Tuesday, February 10, 2009

Reversed Course: Kudos on the dismissal of the Holocaust denier Bishop Williamson as the head of the Argentine seminary where he officiated. One must give credit where it is due. Bravo to the Church for its rejection statements of that bishop and its attempt to repair, yet again, its near irreparable schism with the Jewish people. It shows one what can happen when large numbers of people protest and reject in outrage historically inaccurate and damaging comments.

The promulgation of the 1965 Vatican II first by Pope John XXIII and then by his successor Pope Paul VI condemned historical and modern day anti-Semitism. It showed what a positive effect the Church can have on long entrenched virulent human behavior. The Church's document Nostra Aetate within Vatican II changed, hopefully forever, the Church's relationship to the Jews. It ultimately lead to John Paul II (a Bishop at that time) who recognized and ultimately atoned for whatever complicity the Church shared in the events that led up to the worst horror in human history, the Holocaust. Surprisingly, a then Father Joseph Ratinzger -- now Pope Benedict VI -- was a theological consultant to it. The statements of a heretofore excommunicated Bishop Williamson and his acceptance back into the Church by Pope Benedict the VI threatened to overturn that arduously achieved reality.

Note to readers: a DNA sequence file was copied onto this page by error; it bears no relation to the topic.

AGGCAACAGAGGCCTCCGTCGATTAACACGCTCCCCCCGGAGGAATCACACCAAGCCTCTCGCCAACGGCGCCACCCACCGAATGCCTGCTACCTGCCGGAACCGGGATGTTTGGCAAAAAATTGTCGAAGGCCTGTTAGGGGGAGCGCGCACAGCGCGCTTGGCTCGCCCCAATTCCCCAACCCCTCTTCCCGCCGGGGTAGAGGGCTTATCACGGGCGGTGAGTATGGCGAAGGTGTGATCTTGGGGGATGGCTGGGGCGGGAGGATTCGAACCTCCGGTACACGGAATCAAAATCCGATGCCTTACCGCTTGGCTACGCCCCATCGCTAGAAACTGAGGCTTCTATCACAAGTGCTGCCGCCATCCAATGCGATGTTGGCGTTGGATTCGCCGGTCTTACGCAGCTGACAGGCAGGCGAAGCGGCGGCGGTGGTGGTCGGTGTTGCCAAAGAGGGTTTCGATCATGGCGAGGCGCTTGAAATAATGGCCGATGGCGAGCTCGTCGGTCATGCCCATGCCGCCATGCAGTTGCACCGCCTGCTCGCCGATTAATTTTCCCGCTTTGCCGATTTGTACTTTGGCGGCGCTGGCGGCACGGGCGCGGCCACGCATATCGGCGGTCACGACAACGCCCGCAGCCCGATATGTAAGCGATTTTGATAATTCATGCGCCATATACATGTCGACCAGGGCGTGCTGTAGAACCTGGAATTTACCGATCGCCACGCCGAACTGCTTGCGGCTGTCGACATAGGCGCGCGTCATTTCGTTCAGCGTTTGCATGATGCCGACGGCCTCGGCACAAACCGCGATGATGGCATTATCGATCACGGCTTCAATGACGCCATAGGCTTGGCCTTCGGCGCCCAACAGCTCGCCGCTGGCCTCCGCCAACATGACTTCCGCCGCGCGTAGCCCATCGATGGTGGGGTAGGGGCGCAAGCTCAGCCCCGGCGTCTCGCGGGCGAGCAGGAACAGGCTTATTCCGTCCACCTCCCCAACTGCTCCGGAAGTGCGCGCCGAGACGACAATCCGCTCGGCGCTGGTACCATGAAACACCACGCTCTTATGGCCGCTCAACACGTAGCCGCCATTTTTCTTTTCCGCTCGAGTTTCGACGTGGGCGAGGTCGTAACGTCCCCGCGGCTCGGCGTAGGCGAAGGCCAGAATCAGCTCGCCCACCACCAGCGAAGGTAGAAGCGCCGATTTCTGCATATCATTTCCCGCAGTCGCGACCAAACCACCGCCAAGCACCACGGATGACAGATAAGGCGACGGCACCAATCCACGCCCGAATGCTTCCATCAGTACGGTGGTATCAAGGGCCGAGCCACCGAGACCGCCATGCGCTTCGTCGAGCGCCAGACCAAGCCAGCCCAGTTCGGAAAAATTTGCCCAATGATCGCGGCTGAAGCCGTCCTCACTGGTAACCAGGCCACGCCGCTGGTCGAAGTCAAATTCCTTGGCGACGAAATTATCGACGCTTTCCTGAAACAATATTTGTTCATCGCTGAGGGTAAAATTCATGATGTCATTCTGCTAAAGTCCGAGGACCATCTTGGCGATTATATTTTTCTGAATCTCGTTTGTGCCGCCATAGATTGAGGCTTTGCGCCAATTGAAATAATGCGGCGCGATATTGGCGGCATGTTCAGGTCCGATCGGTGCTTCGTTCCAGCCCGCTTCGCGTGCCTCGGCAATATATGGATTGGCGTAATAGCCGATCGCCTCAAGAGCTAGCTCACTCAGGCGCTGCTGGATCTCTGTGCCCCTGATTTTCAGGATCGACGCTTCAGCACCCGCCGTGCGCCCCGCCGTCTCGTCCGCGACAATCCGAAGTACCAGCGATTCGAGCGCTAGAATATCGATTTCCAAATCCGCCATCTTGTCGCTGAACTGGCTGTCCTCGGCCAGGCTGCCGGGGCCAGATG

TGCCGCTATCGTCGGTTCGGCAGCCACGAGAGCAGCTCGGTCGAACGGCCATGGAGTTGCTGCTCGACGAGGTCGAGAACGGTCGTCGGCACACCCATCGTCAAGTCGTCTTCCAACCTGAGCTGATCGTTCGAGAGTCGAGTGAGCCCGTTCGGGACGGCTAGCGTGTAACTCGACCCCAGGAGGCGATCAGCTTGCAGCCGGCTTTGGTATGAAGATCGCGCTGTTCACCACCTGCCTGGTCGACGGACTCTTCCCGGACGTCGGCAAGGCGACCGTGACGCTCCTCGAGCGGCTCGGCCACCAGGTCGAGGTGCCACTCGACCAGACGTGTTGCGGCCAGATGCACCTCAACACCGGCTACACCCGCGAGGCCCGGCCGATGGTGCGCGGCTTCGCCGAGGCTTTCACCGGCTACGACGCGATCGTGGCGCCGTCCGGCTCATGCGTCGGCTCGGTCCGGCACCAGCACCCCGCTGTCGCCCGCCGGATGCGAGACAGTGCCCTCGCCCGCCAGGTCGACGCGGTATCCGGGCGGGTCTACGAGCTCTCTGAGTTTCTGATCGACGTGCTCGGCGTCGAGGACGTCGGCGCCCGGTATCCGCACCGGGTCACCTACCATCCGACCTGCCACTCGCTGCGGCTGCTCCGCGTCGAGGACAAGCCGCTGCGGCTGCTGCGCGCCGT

It must have been, indeed, a huge outrage which would force the Vatican to reverse course so quickly as it is rare for it to change in such short order and, indeed, is often slow when change does, in fact, occur over time. I do continue to question, too, whether the Vatican, as it claims, did not know Bishop Williamson's views. In the age of Google that is, indeed, hard to believe. Nonetheless, I accept a reverse course and laud them for it. This time the Vatican and the Argentine seminary from whence Bishop Williamson emerged did the right thing.


I post the link to the New York Times story below:


http://www.nytimes.com/2009/02/10/world/europe/10pope.html